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McGhie v British Telecommunications Plc, Court of Appeal, 18 January 2005

28 January 2005
The issues

Limitation – Proportionality – Section 33 Limitation Act 1980

The facts

The Claimant injured his back at work whilst working for the Defendant in 1988. Five years later he issued proceedings alleging negligence and breach of statutory duty. He issued the proceedings after having an operation for a prolapsed disc which made him considerably better and on hearing from a previous Manager, that he should have been sent on a training course and provided with special equipment when he was doing the job that caused his injury. The medical evidence indicated that the Claimant had a pre-existing history of back problems. The Defendant pleaded limitation and the matter was heard as a preliminary issue. The Judge exercised his discretion under Section 33 in the Claimant’s interest. The Judge had not applied the statutory test under Section 33 but had rather based his decision on the fact that the Claimant had been devoted to his job and had acted reasonably.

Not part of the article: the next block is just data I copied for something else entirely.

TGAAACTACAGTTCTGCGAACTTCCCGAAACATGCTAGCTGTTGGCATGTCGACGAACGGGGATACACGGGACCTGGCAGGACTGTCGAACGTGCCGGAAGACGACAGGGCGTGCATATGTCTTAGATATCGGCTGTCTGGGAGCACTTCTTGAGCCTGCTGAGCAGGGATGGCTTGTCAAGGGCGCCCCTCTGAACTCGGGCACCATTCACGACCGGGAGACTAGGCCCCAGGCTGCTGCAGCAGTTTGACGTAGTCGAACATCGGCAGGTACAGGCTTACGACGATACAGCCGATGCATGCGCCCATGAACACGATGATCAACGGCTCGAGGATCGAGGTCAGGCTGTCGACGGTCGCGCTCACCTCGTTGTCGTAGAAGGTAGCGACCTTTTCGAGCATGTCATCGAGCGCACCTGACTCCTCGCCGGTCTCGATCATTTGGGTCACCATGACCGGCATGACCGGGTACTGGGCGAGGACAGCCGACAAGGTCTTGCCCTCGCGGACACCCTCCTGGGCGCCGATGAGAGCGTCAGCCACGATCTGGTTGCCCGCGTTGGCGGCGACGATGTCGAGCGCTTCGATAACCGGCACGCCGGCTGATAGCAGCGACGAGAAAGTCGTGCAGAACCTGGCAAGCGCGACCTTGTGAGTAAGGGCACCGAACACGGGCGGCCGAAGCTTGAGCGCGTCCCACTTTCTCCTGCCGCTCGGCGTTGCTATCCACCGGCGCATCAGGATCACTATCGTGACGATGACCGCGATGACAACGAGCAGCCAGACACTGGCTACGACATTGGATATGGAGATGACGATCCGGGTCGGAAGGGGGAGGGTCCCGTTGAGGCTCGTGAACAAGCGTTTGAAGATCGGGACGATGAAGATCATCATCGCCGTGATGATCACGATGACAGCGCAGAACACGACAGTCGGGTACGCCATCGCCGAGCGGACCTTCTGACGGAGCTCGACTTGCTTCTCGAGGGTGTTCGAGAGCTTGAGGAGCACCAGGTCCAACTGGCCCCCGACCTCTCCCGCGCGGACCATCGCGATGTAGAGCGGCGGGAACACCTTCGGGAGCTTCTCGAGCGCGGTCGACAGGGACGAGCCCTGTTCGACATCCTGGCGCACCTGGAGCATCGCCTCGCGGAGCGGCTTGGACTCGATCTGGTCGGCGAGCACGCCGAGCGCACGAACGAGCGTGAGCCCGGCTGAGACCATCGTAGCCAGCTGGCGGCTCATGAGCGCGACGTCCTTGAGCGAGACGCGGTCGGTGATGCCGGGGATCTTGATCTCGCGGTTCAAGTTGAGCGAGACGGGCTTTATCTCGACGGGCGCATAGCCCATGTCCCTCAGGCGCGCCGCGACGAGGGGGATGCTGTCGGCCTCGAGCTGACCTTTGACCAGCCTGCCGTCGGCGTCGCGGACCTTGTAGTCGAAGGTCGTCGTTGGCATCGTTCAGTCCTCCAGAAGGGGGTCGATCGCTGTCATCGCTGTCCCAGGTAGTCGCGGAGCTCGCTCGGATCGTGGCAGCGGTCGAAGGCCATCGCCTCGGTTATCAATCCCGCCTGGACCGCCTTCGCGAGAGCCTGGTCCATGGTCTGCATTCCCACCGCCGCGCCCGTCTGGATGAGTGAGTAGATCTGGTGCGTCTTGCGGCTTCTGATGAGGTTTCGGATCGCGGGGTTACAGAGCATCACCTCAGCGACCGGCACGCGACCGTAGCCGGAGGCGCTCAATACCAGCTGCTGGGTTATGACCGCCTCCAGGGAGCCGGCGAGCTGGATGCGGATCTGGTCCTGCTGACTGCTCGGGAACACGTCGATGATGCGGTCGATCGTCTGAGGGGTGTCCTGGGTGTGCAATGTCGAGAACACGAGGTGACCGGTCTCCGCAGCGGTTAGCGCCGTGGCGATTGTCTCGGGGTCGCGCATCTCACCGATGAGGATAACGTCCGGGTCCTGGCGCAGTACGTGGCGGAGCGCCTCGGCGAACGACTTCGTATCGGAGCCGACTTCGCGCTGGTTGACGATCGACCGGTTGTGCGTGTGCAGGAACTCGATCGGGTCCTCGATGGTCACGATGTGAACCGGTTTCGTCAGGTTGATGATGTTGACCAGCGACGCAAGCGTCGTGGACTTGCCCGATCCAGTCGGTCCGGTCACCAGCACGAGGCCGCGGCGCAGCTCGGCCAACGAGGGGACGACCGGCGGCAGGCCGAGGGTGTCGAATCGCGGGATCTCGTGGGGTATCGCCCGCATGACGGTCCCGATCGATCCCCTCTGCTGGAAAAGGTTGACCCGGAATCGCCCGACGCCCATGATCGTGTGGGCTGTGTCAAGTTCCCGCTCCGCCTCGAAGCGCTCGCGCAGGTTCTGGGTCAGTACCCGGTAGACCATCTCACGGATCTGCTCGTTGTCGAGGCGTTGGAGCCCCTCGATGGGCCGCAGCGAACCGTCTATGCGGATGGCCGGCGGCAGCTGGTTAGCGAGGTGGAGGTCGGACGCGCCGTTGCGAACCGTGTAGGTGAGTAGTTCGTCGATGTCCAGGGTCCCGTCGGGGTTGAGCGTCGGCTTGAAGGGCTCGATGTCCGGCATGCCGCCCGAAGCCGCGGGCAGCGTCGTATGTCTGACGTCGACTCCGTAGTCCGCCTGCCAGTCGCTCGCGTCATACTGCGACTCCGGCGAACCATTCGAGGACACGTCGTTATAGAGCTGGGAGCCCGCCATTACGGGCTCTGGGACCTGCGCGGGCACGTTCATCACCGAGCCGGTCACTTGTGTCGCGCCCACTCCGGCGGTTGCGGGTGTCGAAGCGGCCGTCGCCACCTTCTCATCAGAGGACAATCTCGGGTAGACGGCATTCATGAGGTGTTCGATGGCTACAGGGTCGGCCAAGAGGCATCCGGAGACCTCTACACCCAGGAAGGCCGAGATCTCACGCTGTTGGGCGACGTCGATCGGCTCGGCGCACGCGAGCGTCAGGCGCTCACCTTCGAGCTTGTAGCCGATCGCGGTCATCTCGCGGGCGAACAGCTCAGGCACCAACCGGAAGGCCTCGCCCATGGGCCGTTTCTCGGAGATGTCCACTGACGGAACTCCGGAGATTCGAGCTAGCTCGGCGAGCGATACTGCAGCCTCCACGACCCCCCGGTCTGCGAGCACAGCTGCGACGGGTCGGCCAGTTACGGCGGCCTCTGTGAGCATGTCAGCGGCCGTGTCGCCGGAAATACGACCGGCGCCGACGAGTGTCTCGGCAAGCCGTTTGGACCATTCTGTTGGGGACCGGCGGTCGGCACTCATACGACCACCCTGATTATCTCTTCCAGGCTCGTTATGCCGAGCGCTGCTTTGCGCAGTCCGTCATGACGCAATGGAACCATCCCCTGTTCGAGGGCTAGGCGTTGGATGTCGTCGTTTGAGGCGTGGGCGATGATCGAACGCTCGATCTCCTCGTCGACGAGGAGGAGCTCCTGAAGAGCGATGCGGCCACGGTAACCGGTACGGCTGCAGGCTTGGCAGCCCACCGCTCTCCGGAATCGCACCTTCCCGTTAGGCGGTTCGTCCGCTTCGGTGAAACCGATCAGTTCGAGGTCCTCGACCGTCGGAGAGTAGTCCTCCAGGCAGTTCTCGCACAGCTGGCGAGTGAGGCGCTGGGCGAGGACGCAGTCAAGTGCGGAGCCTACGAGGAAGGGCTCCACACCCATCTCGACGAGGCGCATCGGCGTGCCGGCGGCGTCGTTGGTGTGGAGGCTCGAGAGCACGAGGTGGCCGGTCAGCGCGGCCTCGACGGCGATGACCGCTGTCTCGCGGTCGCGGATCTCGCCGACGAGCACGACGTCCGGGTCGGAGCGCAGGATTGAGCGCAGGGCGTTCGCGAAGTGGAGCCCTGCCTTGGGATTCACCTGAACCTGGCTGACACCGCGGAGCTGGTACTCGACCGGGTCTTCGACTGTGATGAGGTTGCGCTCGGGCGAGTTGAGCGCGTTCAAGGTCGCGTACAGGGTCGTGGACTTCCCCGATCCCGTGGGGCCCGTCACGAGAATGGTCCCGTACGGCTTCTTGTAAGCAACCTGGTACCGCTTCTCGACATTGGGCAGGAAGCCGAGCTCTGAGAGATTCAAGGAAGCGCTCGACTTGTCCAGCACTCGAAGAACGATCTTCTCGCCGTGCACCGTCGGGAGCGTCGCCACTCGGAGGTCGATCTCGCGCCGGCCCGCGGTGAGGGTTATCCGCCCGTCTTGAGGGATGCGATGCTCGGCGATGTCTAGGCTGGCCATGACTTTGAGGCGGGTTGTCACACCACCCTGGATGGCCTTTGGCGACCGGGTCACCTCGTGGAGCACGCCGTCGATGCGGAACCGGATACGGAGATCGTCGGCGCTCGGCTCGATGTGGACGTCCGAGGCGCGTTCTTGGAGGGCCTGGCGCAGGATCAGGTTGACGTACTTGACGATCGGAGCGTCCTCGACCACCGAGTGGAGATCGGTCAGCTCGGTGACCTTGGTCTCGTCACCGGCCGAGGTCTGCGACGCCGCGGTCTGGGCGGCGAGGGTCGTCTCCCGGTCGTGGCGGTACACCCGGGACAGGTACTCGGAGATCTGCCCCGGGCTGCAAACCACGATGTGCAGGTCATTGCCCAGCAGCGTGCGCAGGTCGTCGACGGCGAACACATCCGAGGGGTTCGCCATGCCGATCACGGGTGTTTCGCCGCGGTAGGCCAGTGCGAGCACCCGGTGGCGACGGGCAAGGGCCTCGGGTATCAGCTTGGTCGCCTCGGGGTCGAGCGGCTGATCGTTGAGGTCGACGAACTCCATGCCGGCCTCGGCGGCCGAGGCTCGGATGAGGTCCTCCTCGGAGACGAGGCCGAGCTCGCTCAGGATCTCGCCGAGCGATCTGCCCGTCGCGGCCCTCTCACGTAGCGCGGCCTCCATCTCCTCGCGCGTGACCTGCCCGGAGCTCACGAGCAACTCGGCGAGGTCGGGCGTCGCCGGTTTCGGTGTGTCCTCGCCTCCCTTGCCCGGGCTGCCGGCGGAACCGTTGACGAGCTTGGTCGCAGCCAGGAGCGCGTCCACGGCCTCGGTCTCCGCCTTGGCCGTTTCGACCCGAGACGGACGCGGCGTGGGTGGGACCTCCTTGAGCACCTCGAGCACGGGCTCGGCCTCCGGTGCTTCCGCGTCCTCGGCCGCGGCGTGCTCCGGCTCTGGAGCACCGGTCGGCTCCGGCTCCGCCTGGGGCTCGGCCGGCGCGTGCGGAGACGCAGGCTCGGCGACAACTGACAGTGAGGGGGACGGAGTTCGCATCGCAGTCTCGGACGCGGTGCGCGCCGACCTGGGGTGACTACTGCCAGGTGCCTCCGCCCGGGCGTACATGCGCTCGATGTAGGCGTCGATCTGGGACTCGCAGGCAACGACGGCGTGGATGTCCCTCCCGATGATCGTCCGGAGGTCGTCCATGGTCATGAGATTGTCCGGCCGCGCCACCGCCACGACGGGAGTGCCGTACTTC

The Judge had referred to proportionality but had not evaluated the issue and no reference had been made to the balance of prejudice. The Claimant’s pleaded case on liability was based on hearsay and there was no evidence of what a prudent employer would have done in 1988 or any evidence of any training or special equipment would have avoided the accident. Taking into account both the modest nature of the claim and the balance of prejudice test, it would be wrong to exercise the discretion to allow the claim to proceed out of time.

Appeal allowed.

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The content on this page is provided for the purposes of general interest and information. It contains only brief summaries of aspects of the subject matter and does not provide comprehensive statements of the law. It does not constitute legal advice and does not provide a substitute for it.

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